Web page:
A Broadway Couple Says ‘I Do’ to Great Applause

Before the Omicron surge caused dozens of people to drop off the wedding guest list of Bryan Terrell Clark and Devario D. Simmons, it shut down “Thoughts of A Colored Man,” the Broadway show that counted Mr. Clark as a star and Mr. Simmons as costume designer. Mr. Clark hated not having the chance to take a final bow with his castmates. But he did have his final bow as a single man to look forward to.

“From day one, there was never a question in my head that I was supposed to marry this man,” he said.

Mr. Clark, 41, met Mr. Simmons, 31, on Dec. 10, 2019. Mr. Clark’s best friend, Rodrick Covington, may have been responsible. Earlier that month, Mr. Covington had pointed out that Mr. Clark, who at the time was playing George Washington in the Broadway production of “Hamilton,” had become a habitual Tinder-swiper.

“He was like, ‘What are you looking for?’” Mr. Clark said. “He asked me to describe the man of my dreams.” Then Mr. Covington asked if Mr. Clark had any friends willing to play matchmaker. When Mr. Clark said he did, Mr. Covington advised him to delete his Tinder app right away.

“Rodrick is a powerful manifester,” said Mr. Clark. On Dec. 9, 2019, while Mr. Clark had dinner at Amy Ruth’s in Harlem with the actor Stephen Conrad Moore, Mr. Covington’s manifestation began to take shape.

“Stephen said he knew a great costume designer,” said Mr. Clark, who then asked to see a picture and was shown one of Mr. Simmons. He had the physical qualities of Mr. Clark’s dream man: Mr. Simmons looked fit, “like someone who takes care of his temple,” said Mr. Clark, who recalled telling Mr. Moore that, in terms of character, “I was looking for someone who was spiritual and a good communicator.”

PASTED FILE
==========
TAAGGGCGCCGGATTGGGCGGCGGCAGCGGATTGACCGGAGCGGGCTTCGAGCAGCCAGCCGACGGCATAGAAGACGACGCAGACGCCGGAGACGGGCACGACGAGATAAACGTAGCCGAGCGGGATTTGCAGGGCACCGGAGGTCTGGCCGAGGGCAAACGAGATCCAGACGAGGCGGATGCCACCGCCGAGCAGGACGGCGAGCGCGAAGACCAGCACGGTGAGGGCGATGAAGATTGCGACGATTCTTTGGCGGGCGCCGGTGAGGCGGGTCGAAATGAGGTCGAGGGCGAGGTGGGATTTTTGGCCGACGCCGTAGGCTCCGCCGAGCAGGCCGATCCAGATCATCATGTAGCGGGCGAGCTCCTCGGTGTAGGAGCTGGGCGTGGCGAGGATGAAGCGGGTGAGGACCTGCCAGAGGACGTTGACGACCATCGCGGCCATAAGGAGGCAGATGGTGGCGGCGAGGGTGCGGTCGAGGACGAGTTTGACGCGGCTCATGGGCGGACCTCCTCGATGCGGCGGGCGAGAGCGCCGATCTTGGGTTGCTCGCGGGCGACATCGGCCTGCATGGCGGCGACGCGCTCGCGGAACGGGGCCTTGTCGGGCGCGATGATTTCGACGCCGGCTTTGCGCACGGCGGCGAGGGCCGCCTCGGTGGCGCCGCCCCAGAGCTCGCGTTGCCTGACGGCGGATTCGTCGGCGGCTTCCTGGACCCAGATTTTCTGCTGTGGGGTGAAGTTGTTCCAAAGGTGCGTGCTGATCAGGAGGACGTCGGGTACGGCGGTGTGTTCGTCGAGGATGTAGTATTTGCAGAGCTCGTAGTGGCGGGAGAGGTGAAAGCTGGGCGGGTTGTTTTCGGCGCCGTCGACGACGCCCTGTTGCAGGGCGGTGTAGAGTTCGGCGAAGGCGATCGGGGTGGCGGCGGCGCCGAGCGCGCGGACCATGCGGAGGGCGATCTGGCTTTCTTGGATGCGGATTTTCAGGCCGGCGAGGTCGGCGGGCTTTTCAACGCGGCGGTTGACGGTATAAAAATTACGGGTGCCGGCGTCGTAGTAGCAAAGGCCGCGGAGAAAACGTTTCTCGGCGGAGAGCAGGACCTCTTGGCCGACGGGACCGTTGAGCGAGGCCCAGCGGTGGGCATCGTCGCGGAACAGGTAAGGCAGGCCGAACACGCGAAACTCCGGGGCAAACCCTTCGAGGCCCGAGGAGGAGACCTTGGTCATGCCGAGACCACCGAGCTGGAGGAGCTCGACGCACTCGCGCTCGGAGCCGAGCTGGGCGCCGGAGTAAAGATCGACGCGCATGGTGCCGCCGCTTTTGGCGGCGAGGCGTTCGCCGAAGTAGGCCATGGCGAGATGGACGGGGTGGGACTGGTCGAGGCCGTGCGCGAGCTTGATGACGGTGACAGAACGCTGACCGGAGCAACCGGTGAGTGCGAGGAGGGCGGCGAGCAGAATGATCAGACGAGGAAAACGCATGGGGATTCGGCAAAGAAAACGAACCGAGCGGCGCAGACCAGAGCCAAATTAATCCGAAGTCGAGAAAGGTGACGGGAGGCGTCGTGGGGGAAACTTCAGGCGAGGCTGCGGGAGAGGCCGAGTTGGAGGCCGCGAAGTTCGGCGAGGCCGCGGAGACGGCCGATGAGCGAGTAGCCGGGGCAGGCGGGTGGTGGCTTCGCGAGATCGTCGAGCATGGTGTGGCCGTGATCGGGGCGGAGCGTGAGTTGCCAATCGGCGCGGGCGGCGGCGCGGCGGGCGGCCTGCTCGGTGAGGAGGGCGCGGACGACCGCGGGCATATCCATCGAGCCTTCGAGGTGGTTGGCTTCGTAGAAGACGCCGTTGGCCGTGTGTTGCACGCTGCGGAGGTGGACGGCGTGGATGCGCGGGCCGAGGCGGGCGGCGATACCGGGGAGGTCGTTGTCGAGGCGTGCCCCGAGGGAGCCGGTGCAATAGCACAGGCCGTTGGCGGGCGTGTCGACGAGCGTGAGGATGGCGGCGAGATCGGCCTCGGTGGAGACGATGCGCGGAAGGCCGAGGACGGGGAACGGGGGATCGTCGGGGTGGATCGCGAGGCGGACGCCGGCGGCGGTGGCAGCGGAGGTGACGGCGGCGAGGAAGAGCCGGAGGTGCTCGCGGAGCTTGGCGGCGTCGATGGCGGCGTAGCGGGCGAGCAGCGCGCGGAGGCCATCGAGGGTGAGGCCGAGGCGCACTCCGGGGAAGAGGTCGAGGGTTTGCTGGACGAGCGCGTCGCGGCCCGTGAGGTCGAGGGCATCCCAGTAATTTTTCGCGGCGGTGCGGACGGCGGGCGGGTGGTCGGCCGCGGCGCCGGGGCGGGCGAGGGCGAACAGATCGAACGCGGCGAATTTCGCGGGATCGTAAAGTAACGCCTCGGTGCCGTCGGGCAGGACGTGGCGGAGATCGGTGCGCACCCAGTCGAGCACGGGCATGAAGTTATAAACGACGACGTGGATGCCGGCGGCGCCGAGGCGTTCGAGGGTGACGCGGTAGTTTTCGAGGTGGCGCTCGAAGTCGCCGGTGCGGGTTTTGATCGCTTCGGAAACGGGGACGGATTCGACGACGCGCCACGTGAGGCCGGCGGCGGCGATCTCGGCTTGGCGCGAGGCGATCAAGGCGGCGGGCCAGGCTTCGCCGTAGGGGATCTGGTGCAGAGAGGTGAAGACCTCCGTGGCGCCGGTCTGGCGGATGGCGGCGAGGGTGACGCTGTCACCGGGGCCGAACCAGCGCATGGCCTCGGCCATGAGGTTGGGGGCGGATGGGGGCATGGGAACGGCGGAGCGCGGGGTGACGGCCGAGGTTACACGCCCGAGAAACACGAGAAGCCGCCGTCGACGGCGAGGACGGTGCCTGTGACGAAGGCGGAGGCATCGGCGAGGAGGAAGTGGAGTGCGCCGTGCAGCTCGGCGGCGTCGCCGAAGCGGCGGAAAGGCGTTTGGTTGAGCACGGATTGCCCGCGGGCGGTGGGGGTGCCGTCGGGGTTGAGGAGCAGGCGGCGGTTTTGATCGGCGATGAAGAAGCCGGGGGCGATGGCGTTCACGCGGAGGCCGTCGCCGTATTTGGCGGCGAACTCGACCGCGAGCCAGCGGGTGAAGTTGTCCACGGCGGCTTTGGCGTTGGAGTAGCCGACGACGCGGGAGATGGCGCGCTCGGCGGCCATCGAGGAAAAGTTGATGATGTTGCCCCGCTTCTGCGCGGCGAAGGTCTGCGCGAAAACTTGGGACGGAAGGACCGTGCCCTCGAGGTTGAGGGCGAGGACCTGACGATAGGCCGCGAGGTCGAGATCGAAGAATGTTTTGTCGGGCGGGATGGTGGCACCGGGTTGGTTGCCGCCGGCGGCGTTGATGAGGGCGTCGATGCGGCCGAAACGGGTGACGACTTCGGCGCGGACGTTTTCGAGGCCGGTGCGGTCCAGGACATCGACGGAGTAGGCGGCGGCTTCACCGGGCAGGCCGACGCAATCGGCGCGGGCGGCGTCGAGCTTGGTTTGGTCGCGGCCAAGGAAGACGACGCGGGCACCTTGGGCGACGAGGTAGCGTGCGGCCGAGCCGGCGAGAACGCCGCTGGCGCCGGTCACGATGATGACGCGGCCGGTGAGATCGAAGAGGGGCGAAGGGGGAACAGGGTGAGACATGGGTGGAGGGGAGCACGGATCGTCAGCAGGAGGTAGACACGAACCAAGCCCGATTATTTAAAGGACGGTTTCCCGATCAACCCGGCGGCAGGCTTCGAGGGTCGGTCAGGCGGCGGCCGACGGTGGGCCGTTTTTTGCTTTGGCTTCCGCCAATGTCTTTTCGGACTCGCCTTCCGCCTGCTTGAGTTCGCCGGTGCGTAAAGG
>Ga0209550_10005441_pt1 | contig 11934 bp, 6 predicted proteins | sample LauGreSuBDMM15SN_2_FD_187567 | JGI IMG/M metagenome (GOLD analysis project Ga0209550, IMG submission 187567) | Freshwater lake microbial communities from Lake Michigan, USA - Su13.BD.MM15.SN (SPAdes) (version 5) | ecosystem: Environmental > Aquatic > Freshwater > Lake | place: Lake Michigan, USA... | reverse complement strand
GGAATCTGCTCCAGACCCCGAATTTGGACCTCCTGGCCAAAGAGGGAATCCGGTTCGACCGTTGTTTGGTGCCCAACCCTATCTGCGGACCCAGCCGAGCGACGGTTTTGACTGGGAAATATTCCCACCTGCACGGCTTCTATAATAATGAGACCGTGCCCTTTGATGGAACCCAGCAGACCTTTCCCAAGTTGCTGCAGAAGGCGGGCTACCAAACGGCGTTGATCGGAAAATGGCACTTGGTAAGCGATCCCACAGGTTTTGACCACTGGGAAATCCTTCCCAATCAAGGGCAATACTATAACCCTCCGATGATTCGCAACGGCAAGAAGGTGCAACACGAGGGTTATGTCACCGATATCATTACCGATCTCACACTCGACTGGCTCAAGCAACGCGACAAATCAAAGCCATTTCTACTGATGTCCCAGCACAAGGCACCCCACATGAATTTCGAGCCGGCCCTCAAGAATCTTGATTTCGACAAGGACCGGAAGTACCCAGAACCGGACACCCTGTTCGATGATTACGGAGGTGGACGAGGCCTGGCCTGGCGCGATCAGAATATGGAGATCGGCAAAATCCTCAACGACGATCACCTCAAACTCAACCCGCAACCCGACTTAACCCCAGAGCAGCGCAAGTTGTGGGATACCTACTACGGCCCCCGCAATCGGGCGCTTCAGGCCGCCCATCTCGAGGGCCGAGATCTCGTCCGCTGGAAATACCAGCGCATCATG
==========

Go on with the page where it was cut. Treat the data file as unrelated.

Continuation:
That night, Mr. Moore introduced the two men on Instagram, writing, as Mr. Simmons recalled, “‘Hey gentlemen, I think you’re both great people and you two should connect.’” In reply, Mr. Simmons said, “Thank you. I’m sure we’ll kick you off soon so we can connect privately.”

The following night, they met at Hell’s Kitchen, a restaurant in that neighborhood of Manhattan. Mr. Simmons, who at the time was working on costumes for the Off Broadway show “Tumacho,” lived nearby. Mr. Clark, who lived in Los Angeles, was staying on the Upper West Side temporarily for “Hamilton.” A sense of connection quickly came over them.

“It wasn’t necessarily the kind of thing where, as soon as you see the person there’s fireworks,” Mr. Clark said. “It was more like I felt like I knew him already. It was so easy.”

Both men had experienced formative relationships that were anything but easy. Mr. Clark grew up in Baltimore with a younger brother and sister. He was nearing adolescence when he started to understand that his father, George Clark, a factory worker, had a drug problem. “He was this tumultuous energy in and out of our lives,” Mr. Clark said.

His parents divorced in 2002, the same year that George Clark, who still lives in Baltimore, got clean. Father and son reunited soon after. Now, “my father is one of my best friends,” said Mr. Clark, who also counts his mother, Tanya Young, a retired elementary school principal and pastor who lives in Decatur, Ill., among his closest confidantes. But coming out to her in his early 20s was hard.